Welcome to the second post in a series of four posts which will look at the ports of call for the 28-day Panama Canal cruise which I was onboard earlier this year. In this post, I will cover the next three ports in a little more detail than the summary post here “28 Day Panama Canal Cruise Summary.”
Departing Puerto Chiapas left just two more port calls before transiting the Panama Canal. The first was in Guatemala and was a little disappointing, with the second port in Panama. These are two countries that are great to experience for the first time as part of a cruise. Both ports also provided a different experience to what I was expecting.
Puerto Quetzal – Guatemala
Puerto Quetzal was a perfect example of how expectations can at times be spoiled. Although this was as much due to circumstances as anything else. The day we docked in Puerto Quetzal was Good Friday and all tours were cancelled. The only option available was a transfer to the city of Antigua. However, I left it too late to partake in this option. Instead, I spent the day between the small port area and onboard the ship.
It did not turn out to be a completely wasted day with some things around the port area. A small pop-up market with local crafts and jewellery was my first stop. I found a couple of small souvenirs to buy for family and friends here. I also spent a little time at the bar/cafe to check emails and update people on my travels. While I did not get to see a lot of the country, the part I did see was very nice.
Fuerte Amador – Panama
The port call in Fuerte Amador was quite late in the day, arriving as the sun was setting. A couple of tours were available. However, due to the time of day and cost I opted to stay near to the ship. Especially consider it was night time and there is not much to see in the dark. An added difficulty here was the need to tender from the ship to shore. It is not quite as flexible as other ports where you can just walk ashore.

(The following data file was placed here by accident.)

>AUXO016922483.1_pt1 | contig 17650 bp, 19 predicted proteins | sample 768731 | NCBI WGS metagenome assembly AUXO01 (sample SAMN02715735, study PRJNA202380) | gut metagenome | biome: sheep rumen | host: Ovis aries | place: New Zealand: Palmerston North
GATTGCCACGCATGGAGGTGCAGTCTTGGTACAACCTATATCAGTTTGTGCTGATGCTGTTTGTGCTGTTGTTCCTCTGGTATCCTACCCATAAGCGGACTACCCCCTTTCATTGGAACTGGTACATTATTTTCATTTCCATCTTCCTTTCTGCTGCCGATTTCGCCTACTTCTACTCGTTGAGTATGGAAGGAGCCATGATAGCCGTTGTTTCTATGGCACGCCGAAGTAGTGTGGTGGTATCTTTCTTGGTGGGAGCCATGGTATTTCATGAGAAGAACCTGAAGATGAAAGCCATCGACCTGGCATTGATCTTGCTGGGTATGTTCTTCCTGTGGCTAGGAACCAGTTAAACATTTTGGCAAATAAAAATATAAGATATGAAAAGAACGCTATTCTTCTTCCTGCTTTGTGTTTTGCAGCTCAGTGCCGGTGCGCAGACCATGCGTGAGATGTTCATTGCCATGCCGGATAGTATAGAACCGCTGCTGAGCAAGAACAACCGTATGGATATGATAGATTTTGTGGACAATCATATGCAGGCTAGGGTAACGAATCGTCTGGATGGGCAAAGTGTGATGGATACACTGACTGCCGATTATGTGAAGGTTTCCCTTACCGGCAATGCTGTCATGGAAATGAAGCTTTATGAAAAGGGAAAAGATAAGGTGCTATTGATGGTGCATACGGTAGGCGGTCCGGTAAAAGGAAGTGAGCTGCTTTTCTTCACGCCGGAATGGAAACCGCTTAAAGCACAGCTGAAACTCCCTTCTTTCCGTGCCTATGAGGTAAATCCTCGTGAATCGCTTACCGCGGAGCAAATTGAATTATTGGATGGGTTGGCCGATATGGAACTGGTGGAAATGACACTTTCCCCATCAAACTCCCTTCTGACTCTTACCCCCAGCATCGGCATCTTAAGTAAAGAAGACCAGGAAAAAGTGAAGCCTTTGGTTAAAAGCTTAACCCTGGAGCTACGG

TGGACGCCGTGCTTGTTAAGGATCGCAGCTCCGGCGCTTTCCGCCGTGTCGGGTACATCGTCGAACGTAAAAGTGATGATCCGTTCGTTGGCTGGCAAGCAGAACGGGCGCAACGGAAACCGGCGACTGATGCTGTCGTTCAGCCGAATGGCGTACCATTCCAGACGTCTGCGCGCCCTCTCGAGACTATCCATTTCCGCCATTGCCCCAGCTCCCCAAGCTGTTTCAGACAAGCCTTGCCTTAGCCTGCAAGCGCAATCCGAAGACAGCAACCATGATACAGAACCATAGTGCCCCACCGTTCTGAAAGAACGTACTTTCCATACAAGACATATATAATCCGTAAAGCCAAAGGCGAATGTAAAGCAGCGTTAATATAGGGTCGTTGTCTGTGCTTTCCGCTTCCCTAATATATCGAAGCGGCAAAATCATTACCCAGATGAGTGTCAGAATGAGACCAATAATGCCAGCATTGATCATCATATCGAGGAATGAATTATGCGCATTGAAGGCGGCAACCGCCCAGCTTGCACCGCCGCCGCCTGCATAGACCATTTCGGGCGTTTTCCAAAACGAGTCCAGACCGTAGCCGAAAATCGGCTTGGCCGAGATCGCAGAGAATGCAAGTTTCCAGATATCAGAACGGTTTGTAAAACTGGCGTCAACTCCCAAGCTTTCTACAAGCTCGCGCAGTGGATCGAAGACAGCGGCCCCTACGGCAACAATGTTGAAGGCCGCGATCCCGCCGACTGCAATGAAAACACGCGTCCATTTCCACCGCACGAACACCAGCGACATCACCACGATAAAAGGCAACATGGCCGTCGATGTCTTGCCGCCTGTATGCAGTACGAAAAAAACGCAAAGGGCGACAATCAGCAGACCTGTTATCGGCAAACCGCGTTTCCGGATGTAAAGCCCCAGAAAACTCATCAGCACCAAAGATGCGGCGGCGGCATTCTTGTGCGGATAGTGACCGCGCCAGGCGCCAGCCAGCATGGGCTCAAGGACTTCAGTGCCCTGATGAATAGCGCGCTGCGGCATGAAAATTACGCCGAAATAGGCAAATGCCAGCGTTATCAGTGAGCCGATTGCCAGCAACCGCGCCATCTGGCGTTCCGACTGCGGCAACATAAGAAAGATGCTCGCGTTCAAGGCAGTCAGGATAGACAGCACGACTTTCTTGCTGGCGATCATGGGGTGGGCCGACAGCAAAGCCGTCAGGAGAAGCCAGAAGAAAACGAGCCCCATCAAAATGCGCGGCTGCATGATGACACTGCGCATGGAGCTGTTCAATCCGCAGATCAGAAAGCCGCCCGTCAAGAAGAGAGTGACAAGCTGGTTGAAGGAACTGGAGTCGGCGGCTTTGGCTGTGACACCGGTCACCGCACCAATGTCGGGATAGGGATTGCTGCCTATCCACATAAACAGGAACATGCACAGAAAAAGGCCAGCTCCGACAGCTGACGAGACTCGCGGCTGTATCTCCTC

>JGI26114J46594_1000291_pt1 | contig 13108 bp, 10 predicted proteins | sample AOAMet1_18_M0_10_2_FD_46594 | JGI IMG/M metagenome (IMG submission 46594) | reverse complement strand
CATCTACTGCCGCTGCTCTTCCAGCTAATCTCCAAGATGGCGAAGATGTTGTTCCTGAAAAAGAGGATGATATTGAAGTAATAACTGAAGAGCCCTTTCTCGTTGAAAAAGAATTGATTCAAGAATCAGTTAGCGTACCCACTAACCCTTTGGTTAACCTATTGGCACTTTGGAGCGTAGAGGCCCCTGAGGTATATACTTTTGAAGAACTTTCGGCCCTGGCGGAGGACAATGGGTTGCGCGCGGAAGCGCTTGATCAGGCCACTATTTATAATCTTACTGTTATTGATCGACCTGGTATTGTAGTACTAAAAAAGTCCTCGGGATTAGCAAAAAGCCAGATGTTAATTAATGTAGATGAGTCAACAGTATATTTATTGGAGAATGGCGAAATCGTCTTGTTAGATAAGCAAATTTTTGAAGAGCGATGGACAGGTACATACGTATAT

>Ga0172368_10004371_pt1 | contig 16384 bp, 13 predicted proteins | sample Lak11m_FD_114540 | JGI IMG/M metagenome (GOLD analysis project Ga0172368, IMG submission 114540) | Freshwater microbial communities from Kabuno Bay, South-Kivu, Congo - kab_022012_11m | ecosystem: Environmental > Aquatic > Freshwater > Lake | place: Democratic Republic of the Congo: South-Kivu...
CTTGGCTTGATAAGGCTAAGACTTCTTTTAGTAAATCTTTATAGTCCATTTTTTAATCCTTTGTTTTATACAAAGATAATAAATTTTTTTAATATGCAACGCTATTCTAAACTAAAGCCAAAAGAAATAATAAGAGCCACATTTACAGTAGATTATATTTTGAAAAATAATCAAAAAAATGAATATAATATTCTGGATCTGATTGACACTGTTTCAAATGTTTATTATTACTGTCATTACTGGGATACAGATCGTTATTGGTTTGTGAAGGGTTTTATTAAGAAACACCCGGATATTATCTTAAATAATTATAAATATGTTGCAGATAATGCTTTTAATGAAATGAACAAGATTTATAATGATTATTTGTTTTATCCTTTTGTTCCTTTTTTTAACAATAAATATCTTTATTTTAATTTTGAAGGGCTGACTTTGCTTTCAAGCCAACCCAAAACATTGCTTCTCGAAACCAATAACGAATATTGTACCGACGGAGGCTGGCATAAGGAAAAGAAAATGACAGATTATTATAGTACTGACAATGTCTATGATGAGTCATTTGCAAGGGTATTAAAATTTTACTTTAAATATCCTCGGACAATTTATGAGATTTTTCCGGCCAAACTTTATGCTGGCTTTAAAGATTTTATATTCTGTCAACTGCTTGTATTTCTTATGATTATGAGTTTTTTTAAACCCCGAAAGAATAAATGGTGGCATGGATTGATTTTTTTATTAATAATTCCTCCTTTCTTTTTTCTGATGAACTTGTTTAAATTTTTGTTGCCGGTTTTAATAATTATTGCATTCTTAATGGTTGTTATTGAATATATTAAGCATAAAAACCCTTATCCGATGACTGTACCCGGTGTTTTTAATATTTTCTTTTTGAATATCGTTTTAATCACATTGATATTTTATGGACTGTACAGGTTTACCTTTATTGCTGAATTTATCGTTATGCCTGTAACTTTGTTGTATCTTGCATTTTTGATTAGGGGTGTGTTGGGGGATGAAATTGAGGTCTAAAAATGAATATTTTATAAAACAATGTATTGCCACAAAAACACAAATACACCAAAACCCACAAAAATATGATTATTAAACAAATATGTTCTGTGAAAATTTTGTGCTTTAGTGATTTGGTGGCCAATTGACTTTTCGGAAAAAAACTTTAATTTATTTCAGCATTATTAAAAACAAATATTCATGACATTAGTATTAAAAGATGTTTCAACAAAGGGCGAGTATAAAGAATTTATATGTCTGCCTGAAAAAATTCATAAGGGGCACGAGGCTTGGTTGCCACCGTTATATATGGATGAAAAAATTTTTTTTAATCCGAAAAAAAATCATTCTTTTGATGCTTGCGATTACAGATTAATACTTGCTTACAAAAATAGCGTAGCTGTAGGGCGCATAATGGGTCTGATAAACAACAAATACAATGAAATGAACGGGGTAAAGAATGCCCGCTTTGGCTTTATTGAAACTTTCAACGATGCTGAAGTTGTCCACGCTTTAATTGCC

In the end, I decided to just to go off for a short while and look around the area where the tenders dropped passengers off. There were a few restaurants and some small souvenir shops here. So just chose to stop at one of the restaurants and have a light snack and a local Panama beer. Being the only night port, this was the only opportunity to see the ship lit up at night.
Panama Canal – Panama
The Panama Canal transit is an all day event taking around 8-10 hours. The ship started the approach to the locks on the Western side of the canal quite early in the morning. Both ends of the canal have three locks to raise and lower ships. The Eastern side all three locks are in series, while on the Western side they are separated. The first locks are the Miraflores Locks with two locks together. The third lock is named Pedro Miguel locks and is a single lock. Each lock is a pair of locks side by side, which can operate in the same or opposite directions.
The actual transit is a great thing to watch from just about anywhere on the ship. You get to see a lot of rainforests, and there are a number lighthouses along the way. There are a reasonable number of ships going the other direction as well. The only problem I found the climate rather hot and humid. It can make it a little uncomfortable at times, however, not too different from Brisbane. Combined with the rain we had around lunch time wasn’t the greatest.
The final step of the transit through the Panama Canal is the transit of the locks on the Eastern side. These locks are named Gatun Locks and are a series of 3 locks together. After around an hour moving between the three locks we were now in the Caribbean Sea.
Still To Come
Transiting the Panama Canal is one of those experiences that is worth every moment and one that very few people do get to experience. There is another sea day before we arrive into Columbia, followed by two more sea days and the half way point. There are two more parts to come which will cover the port visits in Columbia, Fort Lauderdale, Aruba, Costa Rica, Mexico and returning to San Diego.
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